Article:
Russia’s Gazprom mulls higher gas prices for Europe as energy crisis deepens
MOSCOW (Bloomberg) --Gazprom PJSC increased its 2021 price guidance for natural gas exports, while signaling caution on volumes it could ship, as Europe’s energy crisis worsens.
The Russian gas giant, Europe’s biggest supplier of the fuel, reiterated that shoring up inventories at home was its top priority. Only after it has refilled its own storage facilities by the end of October, would the company look at potentially increasing exports to continental Europe, Wood & Co. and BCS Global Markets wrote in separate notes Friday following a webinar with Gazprom managers.
Gazprom increased its full-year gas-price guidance for exports to Europe and Turkey to a range of $295 to $330 per 1,000 cubic meters, wrote Ildar Davletshin, head of Russian research at Wood & Co. Mitch Jennings, a senior analyst in Moscow-based Sova Capital, also outlined the same price range. The revised outlook on Gazprom’s average prices in the region is good news for the company’s investors as it signals higher dividends may be coming.
Both Wood & Co. and Sova Capital also say that Gazprom is sticking with its conservative estimate of full-year gas supplies to Europe and Turkey, which is seen at 183 billion cubic meters.
Gazprom didn’t immediately respond to a Bloomberg request for a comment sent outside normal business hours.
The energy crisis sweeping Europe, due to scarce supply exhausted by rebounding demand, threatens to hamper the region’s economic recovery by driving up business costs and household bills and sending inflation soaring. As a result, Gazprom’s caution on shipments may disappoint some traders and policy makers hoping for an immediate hike in supply.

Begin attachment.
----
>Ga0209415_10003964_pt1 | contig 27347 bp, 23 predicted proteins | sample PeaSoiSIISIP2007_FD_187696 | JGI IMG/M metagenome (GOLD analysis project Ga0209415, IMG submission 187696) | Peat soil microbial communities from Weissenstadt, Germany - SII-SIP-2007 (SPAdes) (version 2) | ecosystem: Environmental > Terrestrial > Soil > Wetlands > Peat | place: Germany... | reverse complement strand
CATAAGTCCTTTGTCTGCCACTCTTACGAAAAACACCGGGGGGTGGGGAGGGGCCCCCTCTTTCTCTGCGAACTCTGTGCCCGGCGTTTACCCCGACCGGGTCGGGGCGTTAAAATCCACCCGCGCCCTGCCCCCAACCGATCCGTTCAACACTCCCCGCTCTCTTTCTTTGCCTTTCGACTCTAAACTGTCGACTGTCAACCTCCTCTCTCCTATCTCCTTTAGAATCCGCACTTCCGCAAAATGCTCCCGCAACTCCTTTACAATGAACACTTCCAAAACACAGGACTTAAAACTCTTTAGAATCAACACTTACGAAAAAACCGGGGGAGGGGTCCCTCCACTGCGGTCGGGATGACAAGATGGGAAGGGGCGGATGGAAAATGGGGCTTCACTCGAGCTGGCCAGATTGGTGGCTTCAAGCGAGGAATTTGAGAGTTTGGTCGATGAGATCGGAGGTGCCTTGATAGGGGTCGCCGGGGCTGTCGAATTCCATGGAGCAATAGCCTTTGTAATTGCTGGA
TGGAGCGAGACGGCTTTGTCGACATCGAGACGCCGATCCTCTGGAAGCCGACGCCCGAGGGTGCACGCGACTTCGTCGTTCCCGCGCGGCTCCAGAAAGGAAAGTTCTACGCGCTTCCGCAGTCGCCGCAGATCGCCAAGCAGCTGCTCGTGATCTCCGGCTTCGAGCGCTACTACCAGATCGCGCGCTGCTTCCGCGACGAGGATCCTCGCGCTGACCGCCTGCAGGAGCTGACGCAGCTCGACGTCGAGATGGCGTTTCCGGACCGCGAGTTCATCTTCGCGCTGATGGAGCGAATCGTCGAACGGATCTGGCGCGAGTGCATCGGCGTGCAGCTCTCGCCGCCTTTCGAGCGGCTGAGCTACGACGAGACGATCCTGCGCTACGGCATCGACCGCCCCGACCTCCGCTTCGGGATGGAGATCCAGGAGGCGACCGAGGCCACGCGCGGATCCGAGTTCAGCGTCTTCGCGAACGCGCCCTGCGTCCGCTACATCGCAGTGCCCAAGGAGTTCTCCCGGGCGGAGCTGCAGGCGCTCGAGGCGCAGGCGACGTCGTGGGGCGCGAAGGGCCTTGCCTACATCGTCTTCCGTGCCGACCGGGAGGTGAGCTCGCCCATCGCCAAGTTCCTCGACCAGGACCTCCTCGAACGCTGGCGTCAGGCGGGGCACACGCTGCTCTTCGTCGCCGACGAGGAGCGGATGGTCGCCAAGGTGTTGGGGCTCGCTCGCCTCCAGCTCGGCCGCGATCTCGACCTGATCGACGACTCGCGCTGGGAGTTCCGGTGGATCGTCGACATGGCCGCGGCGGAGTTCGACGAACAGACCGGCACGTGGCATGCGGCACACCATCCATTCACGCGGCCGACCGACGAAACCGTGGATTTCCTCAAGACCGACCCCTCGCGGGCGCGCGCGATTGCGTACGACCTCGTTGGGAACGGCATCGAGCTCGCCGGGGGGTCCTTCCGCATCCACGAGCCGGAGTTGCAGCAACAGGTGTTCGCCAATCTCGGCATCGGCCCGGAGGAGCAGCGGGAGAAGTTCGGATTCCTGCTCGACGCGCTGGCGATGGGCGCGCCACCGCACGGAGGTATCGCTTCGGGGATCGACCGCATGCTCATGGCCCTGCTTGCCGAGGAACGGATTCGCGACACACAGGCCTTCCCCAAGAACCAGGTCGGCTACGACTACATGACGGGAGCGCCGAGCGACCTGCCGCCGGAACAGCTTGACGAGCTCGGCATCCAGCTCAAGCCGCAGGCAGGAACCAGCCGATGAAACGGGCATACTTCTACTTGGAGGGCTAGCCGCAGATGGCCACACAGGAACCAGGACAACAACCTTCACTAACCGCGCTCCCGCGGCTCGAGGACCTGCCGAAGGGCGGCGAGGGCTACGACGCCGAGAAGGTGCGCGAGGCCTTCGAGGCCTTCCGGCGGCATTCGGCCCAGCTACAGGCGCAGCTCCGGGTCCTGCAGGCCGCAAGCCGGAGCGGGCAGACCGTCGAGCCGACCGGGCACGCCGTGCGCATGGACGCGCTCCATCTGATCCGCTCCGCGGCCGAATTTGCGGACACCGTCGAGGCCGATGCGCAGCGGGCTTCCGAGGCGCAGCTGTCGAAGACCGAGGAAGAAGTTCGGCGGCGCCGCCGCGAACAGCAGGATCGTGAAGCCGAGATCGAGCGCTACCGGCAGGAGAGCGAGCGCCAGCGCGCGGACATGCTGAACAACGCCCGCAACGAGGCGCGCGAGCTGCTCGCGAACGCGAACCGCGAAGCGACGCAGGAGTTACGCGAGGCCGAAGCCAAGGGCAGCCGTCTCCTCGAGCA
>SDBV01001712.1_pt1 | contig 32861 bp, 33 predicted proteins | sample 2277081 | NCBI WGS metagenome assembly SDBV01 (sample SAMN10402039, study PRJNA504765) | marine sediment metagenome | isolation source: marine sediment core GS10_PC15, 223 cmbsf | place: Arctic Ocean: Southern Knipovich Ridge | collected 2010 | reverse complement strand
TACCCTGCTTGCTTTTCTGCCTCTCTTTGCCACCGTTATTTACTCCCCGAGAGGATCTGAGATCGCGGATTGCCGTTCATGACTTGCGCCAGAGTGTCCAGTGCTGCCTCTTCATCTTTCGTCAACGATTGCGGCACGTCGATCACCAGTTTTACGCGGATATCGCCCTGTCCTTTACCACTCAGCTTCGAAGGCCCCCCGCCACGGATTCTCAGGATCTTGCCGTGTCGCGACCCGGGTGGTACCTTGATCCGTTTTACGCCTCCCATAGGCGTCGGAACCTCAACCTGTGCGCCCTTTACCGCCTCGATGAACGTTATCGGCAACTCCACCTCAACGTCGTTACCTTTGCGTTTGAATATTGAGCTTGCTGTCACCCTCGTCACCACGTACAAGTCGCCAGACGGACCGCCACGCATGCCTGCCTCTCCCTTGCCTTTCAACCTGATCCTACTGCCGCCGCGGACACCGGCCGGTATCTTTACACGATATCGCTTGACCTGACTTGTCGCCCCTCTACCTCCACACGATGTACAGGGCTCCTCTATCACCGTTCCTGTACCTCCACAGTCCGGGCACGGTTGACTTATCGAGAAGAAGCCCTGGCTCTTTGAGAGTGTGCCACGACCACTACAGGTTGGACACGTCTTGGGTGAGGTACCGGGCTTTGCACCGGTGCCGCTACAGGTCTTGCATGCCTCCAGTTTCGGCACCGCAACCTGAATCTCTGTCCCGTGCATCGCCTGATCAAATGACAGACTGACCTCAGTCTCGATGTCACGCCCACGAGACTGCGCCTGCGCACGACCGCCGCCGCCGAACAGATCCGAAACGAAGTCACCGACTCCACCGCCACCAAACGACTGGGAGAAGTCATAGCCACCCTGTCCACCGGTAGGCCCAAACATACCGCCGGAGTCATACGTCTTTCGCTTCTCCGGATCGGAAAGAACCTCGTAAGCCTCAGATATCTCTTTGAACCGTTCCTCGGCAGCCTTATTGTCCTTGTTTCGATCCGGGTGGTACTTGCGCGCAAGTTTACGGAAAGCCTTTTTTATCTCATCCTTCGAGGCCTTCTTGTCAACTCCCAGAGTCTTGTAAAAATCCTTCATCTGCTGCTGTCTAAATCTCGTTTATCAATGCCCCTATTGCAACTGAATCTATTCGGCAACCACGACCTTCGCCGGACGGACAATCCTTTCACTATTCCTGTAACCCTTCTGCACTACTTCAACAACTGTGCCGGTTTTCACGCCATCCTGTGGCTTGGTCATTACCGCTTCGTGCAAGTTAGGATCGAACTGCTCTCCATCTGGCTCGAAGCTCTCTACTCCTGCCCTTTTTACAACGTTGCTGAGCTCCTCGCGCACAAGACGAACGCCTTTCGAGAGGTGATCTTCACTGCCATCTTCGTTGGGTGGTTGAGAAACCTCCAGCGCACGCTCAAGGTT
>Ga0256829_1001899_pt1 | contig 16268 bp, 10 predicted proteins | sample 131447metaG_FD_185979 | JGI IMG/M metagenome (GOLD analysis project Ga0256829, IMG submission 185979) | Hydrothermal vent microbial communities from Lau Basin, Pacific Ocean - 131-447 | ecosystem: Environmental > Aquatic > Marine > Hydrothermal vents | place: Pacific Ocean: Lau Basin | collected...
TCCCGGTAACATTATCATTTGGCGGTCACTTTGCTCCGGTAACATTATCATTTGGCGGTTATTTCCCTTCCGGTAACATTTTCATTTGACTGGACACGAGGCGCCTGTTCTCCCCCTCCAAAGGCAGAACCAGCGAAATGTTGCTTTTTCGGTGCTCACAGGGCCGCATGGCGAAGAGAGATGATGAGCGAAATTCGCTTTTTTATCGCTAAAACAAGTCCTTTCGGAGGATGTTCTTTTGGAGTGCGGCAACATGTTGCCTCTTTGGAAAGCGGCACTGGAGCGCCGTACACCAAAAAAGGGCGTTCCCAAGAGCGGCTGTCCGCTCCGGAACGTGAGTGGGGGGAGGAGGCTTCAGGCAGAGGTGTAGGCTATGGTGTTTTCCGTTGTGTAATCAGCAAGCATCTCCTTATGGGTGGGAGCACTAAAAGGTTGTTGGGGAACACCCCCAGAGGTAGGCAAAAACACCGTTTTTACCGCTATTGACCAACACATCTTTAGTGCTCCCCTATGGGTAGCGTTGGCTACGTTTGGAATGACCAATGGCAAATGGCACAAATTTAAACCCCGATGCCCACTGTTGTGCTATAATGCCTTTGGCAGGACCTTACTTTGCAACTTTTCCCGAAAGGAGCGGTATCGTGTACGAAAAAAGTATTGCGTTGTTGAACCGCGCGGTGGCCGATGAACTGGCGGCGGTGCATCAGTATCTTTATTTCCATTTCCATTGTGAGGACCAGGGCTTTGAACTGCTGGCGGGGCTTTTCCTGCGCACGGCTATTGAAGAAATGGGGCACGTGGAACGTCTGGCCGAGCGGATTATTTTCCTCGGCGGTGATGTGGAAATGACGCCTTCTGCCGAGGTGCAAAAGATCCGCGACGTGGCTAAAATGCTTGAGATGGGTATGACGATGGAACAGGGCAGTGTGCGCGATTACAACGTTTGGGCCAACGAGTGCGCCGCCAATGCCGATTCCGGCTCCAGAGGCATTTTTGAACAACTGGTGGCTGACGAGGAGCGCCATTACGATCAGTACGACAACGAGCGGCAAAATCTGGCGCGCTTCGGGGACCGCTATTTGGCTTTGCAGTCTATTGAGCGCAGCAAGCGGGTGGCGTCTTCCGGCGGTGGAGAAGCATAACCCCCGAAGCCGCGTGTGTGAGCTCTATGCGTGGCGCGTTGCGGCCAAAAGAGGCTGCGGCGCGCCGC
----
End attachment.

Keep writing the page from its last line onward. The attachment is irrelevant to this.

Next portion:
Russian President Vladimir Putin suggested on Wednesday that exports from the country to Europe could hit a record in 2021, but wouldn’t specify precise volumes or when the ramp-up may start.
It’s not unusual for Gazprom to offer a cautious supply outlook, due to the fact that its sales are highly dependent on the weather, both in Russia and abroad. However, the company has taken pains to reiterate in recent days that it is fulfilling all its contractual obligations and it will aim to boost exports whenever possible.
The analysts say that Gazprom sees longer-term contracts and longer-dated prices as a tool that would help Europe mitigate the impact of extreme volatility.
Sova Capital’s Jennings said the company may consider a return to indexing gas price to oil in certain contracts “as offtakers might want less volatility in pricing.”
Meanwhile, Europe’s gas rally is already signaling a record-high dividend for Gazprom. Earlier this year, BCS forecast the gas giant’s 2021 payouts may exceed 40 rubles (56 cents) per share, more than double the previous record-high dividends in 2018.
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